58 venues in the region have benefited from the Culture Recovery Fund, including Northern Stage - an independent theatre and charity located on Newcastle University’s campus.
Over £10 million was handed out to the first recipients of the fund on Monday 12 October, which will be key to keeping many of the venues open and able to potentially reopen next year.
Music sub-editor from The Courier, Joe Smith said: ‘Giving money to venues means they don’t have to worry about losing customers who don’t want to come in during the pandemic.
‘It means they can keep their doors open and last that little bit longer til gigs can properly take place again.’
Northern Stage has been awarded £400 000 and has made a number of commitments about what they are going to do with the money.
The theatre has committed to expanding their digital offerings, modifying their box office, creating a Covid-secure backstage area and installing a new café bar.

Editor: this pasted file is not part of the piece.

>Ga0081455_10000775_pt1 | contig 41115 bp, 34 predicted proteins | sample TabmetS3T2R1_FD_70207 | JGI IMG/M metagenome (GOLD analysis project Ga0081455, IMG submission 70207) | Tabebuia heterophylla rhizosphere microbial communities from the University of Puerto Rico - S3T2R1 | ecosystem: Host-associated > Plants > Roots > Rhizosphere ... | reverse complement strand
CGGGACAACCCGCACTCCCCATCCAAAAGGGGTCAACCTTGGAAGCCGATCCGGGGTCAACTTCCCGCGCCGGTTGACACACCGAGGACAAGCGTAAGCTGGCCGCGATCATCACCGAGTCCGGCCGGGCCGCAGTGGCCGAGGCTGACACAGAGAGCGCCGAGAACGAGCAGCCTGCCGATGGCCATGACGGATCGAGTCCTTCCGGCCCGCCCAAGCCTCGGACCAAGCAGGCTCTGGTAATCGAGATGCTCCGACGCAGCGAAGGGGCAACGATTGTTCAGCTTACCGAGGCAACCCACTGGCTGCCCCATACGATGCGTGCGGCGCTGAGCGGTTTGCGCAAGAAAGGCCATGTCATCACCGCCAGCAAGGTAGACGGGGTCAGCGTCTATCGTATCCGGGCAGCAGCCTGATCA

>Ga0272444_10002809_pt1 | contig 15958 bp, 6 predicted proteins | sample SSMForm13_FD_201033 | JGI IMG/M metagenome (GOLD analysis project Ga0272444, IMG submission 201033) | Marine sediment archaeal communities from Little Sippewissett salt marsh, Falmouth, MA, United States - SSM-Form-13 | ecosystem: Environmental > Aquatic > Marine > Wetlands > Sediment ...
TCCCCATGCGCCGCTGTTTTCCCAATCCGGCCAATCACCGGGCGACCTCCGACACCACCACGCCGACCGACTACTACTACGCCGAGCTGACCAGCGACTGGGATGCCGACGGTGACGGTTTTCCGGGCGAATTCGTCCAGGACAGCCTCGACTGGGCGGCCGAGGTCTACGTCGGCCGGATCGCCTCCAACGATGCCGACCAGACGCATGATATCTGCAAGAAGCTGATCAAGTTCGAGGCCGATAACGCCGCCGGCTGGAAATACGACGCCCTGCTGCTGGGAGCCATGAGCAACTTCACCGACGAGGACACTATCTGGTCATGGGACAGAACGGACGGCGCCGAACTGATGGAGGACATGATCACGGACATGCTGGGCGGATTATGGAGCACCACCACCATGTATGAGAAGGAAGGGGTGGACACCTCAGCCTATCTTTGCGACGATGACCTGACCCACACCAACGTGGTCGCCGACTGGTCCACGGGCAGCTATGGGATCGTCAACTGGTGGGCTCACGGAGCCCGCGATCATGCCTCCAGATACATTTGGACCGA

Despite the commitment made to venues in the North East, there is a considerable disparity when comparing the region to the rest of the UK.
The North East received the least amount of funding and number of awards of any area in the UK. However, there may be more venues in the region to receive funding soon, as the next round of recipients is set to be announced in the upcoming weeks.
Joe Smith added: ‘I think the government is very biased against the north and probably didn’t research just how big and important the gigging scene is up here.’
The Cluny, an independent music venue located in Ouseburn received £67 000 from the fund. The money will cover the running costs for the venue and allow them to reopen next year.
The venue is set to begin hosting shows again in November at Cluny 22, with the main venue hosting its first event in December.
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